The financial markets are often as duplicitous as they are endearing, creating an emotional ride that Intel (INTC) stock holders are all too familiar with. Throughout much of 2015, INTC shares have battled declining sentiment and a tough personal computer sector that continues to see demand erosion.
At the depth of the recent broad market correction in late August, Intel stock was down more than 27%, scaring off huge chunks of the technology firm’s faithful following.
Yet, the comeback that INTC has staged in the months following the selloff was just as noteworthy — reminding investors never to count out the semiconductor giant.
Ironically enough, the core challenge for Intel stock is the maintenance of Moore’s Law — a concept named after the company’s co-founder, Gordon Moore, who forecasted that major improvements in computer chips will occur every two years.
Although the stunningly linear progression of chip technology has defied critics and scientists alike for 50 years, Moore’s Law may soon be coming to an end.
The most advanced semiconductor circuits have become so small that their atomic structure would be compromised if it became further compressed. At some point, the equipment required to bend the laws of physics would be prohibitively expensive.
The negative impact of such a development hasn’t stopped INTC’s enthusiasm from diversifying away from its primary income source. Although Intel has near-100% dominance of the service processor industry, shipments of PC products this year are forecasted to drop 17% against its 2011 high.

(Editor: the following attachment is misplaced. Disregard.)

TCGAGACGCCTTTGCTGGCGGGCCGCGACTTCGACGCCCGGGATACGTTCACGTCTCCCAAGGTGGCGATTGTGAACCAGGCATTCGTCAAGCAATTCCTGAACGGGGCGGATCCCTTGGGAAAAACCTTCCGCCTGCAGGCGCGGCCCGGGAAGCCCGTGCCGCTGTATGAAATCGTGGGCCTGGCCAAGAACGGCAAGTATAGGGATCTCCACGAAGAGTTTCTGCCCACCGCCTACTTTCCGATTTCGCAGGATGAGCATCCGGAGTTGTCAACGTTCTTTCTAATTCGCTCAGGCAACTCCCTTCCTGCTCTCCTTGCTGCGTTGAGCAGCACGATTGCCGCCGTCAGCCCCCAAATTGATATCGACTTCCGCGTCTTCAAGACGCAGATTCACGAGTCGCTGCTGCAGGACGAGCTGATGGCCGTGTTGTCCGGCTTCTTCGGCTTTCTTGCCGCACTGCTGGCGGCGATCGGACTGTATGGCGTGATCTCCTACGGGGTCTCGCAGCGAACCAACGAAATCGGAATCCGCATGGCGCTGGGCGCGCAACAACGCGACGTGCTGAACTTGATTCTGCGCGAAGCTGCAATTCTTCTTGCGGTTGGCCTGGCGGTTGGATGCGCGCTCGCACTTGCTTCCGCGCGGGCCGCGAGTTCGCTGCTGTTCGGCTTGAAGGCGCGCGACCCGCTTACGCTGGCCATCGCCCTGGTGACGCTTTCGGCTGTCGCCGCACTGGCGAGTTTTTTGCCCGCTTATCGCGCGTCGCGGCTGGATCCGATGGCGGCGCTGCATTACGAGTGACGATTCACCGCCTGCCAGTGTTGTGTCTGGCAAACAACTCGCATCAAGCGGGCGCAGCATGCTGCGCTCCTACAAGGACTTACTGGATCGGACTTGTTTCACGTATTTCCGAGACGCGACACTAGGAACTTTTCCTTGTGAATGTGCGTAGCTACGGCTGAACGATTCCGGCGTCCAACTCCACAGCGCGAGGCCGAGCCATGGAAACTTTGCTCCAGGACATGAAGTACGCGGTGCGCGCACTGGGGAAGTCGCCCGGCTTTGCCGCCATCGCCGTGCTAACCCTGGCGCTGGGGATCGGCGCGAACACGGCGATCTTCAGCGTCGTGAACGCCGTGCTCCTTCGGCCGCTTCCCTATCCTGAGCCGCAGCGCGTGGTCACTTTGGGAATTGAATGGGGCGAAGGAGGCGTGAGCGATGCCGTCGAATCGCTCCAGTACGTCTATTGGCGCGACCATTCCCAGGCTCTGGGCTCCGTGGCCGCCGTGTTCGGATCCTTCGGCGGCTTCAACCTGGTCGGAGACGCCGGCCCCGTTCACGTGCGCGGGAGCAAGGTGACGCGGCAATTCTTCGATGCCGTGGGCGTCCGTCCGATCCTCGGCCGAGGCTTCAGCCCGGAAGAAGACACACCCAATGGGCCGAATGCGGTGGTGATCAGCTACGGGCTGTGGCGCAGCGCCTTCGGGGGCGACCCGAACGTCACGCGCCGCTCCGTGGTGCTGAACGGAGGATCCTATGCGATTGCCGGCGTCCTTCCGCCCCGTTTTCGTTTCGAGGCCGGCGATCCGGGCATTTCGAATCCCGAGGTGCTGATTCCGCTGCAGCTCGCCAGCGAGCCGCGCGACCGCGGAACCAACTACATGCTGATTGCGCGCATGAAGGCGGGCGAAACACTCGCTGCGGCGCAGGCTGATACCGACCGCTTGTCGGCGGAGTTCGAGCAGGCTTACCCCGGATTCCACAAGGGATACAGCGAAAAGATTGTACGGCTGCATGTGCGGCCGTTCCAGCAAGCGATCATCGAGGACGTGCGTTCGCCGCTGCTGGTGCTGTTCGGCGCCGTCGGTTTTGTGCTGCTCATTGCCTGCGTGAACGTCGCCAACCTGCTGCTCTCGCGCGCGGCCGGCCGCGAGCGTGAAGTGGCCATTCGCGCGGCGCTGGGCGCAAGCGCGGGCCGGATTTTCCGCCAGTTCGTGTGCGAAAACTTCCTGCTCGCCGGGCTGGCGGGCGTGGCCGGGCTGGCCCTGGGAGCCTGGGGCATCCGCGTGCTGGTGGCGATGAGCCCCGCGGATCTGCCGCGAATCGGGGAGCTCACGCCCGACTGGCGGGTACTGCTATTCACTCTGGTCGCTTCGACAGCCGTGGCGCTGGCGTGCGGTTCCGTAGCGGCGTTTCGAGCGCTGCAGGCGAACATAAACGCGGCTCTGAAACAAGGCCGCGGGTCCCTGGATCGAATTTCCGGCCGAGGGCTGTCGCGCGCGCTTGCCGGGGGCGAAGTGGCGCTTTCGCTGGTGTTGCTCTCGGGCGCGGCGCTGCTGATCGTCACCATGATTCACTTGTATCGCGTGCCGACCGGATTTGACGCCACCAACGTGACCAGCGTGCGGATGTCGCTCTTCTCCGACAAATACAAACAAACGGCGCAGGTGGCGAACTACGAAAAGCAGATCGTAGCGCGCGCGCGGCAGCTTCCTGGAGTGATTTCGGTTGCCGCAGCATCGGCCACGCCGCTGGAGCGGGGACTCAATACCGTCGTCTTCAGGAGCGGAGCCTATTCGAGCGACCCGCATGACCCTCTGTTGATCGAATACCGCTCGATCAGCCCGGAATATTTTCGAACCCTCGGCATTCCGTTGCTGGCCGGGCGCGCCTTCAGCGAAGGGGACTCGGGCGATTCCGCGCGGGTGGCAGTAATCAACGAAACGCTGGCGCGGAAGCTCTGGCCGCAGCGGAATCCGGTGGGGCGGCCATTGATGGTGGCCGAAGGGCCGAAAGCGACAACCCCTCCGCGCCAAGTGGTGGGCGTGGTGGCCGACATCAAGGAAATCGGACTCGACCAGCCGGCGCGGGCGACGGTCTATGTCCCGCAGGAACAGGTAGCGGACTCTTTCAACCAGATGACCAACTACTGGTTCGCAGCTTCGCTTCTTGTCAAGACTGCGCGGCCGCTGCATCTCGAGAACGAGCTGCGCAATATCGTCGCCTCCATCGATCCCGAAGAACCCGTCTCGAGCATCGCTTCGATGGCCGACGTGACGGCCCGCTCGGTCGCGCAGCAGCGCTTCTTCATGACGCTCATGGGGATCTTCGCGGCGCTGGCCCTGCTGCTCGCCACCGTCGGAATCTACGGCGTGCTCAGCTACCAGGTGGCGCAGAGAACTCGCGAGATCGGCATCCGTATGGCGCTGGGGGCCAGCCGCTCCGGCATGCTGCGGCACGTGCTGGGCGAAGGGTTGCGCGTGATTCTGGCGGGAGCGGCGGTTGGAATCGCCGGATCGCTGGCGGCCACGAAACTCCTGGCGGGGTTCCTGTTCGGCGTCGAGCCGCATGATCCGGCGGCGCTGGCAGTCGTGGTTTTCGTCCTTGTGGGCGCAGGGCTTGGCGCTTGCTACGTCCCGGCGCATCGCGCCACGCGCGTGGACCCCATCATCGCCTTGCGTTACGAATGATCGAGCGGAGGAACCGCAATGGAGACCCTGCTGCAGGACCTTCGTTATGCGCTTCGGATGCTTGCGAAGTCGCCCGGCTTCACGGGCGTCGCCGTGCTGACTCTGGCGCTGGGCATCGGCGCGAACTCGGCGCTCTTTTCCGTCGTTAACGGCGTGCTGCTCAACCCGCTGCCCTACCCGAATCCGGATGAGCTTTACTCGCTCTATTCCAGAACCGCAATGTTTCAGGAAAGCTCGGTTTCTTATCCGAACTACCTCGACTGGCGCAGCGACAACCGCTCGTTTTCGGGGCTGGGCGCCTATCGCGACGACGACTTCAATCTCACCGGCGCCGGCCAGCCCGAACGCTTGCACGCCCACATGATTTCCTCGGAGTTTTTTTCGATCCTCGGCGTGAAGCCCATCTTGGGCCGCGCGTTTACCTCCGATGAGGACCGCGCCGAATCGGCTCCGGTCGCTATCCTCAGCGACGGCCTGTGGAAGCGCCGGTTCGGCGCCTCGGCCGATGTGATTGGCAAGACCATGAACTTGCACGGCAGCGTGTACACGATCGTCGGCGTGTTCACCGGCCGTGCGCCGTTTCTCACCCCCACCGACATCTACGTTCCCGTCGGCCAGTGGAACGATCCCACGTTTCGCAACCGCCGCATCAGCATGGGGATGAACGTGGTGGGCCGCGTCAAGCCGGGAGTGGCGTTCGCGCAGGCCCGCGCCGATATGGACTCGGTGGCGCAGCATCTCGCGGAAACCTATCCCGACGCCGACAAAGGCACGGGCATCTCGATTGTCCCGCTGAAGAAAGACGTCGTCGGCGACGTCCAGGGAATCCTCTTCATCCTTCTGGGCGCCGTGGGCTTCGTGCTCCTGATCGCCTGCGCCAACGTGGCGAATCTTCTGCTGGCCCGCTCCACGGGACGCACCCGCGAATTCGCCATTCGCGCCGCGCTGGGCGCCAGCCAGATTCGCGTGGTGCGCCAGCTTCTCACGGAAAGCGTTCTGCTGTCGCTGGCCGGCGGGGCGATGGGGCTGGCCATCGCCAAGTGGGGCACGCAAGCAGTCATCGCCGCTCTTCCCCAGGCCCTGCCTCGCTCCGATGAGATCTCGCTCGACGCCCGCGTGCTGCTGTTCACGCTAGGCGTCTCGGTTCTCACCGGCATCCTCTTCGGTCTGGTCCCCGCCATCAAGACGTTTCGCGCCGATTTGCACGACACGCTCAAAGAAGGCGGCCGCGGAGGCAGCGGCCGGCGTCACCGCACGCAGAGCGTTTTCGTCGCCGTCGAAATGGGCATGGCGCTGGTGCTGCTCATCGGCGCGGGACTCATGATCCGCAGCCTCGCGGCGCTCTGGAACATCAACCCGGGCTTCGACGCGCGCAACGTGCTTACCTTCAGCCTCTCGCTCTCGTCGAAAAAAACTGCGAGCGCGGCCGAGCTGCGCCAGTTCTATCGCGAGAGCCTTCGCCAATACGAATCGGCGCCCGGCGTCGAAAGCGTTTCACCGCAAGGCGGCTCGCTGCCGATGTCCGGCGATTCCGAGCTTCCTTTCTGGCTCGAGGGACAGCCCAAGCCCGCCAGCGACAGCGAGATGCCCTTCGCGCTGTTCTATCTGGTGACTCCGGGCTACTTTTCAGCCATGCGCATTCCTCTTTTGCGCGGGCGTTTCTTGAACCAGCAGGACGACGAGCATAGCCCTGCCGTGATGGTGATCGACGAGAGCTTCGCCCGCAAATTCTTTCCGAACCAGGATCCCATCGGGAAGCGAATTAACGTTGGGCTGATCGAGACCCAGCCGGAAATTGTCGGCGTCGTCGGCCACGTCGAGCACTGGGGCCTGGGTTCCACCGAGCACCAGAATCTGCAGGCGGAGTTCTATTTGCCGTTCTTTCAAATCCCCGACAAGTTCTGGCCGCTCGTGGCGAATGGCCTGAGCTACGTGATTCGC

With Intel stock’s market capitalization exceeding $156 billion, it certainly has the firepower to take on most of its adversaries. In addition, INTC ranks high in profitability metrics: Both operating and net margins improved at an average of 16% in fiscal year 2014 against the prior year, and current quarterly trends appear to be retaining most of this positive momentum.
Also, Intel stock’s revenue growth per share has picked up steam in the first three quarters of 2015 as compared to their respective year-ago levels. These factors overall have contributed to INTC having a relatively undervalued forward price-earnings ratio of 14 — or 18% below that of the industry average.
Technically speaking, trading sentiment for Intel stock confirms its generally robust fundamentals. Since bottoming on Aug. 25, INTC has jumped more than 25%, enough to scale back its yearly loss to 8.5%. Further adding to optimism is a “life cross” that formed a few days ago, where INTC’s 50-day moving average rose above its longer-term 200-DMA.
Since Intel stock’s initial public offering, there have been 21 life crosses that flashed not inclusive of the most recent occurrence.
A little known fact is that in 14 of those life crosses, the markets have been very favorable to Intel stock, which on average gains 16.6% over the next three months following the bullish signal. Of the seven occurrences where INTC failed to move higher, losses averaged 10% over the same time frame.
However, the historical probability of incurring this loss is at 33%. Therefore, investors have much higher odds of being on the right side of the trade if they decide to buy into Intel stock’s current momentum.
Intel certainly faces substantial challenges from shifting paradigms in its core industry, and while the PC market should stabilize in 2016, such risks should not be taken lightly.
Intel’s ability to maintain health and stability in its books, along with its enormous brand leverage, should provide enough resources for Intel stock to forge ahead.
As of this writing, Josh Enomoto did not hold a position in any of the aforementioned securities.
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